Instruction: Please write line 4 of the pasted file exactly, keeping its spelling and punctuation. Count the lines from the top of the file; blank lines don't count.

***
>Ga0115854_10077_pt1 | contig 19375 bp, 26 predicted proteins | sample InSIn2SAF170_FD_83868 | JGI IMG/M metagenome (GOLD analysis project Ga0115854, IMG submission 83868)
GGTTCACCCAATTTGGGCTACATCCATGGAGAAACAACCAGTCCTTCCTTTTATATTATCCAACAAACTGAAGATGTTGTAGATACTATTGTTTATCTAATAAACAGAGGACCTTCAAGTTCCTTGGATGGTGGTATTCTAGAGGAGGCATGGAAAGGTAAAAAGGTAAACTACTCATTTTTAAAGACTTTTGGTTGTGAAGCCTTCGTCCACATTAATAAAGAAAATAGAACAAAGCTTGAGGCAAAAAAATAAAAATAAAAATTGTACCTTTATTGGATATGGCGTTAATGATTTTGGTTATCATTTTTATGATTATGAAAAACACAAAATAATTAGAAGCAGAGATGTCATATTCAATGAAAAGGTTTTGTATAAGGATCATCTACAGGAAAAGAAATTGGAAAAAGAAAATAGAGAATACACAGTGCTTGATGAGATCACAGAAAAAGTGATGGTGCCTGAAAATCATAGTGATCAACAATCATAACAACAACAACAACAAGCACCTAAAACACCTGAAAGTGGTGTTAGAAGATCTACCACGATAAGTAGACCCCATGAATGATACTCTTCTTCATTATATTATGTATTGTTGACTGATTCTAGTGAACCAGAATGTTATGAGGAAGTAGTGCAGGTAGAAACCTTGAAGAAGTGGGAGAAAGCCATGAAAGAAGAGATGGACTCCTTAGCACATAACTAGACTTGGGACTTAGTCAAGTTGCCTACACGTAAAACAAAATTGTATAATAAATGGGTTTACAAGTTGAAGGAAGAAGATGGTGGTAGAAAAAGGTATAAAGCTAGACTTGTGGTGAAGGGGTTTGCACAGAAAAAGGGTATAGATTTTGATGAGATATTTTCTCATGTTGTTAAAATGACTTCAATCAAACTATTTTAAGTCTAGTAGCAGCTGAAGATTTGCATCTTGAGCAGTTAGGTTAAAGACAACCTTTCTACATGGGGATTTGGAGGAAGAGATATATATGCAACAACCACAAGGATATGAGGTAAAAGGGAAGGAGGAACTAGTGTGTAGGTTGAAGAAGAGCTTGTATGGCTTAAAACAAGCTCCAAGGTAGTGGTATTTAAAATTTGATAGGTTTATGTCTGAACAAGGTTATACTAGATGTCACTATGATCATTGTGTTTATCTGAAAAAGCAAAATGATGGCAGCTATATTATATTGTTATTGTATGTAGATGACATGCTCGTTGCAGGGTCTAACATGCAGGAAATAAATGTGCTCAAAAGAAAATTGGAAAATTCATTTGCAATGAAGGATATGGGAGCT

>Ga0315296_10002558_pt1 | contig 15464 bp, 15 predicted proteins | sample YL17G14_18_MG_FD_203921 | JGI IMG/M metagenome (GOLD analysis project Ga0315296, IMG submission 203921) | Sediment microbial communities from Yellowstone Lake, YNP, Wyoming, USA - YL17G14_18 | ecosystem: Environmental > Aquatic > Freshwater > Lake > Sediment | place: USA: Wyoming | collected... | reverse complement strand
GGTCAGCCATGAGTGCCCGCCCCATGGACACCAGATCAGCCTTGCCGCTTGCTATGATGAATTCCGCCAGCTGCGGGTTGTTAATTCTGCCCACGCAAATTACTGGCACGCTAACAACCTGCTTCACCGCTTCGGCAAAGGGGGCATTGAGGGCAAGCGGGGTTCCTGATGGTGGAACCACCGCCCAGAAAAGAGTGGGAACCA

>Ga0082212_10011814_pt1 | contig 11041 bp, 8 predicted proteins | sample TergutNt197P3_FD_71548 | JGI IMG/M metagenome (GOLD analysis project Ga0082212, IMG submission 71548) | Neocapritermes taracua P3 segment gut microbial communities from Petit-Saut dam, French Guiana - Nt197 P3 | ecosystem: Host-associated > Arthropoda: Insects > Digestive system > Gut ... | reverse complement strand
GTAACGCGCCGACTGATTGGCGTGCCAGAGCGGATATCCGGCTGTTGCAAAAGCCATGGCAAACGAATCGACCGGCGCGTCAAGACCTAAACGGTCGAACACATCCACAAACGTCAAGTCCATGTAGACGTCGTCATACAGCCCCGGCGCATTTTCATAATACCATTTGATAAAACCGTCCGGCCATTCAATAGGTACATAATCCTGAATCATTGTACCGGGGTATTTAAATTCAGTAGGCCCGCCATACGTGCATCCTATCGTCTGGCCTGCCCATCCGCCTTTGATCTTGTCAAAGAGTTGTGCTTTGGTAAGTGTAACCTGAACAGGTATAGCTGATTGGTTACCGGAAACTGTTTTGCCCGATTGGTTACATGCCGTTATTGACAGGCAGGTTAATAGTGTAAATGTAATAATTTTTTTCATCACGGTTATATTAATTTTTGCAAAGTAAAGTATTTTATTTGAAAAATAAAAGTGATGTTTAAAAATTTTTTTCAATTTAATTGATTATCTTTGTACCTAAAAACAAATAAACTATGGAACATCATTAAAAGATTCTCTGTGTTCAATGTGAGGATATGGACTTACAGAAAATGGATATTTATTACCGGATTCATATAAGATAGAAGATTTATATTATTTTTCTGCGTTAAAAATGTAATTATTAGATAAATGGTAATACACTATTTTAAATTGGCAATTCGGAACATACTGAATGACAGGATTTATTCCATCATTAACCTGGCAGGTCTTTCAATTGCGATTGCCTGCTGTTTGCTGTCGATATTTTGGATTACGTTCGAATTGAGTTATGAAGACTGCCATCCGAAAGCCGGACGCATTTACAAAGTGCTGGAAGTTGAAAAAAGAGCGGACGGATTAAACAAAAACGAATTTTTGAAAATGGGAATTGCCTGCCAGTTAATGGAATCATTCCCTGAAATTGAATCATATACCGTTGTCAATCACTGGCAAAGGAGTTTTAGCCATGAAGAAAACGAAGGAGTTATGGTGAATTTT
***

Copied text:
GGTCAGCCATGAGTGCCCGCCCCATGGACACCAGATCAGCCTTGCCGCTTGCTATGATGAATTCCGCCAGCTGCGGGTTGTTAATTCTGCCCACGCAAATTACTGGCACGCTAACAACCTGCTTCACCGCTTCGGCAAAGGGGGCATTGAGGGCAAGCGGGGTTCCTGATGGTGGAACCACCGCCCAGAAAAGAGTGGGAACCA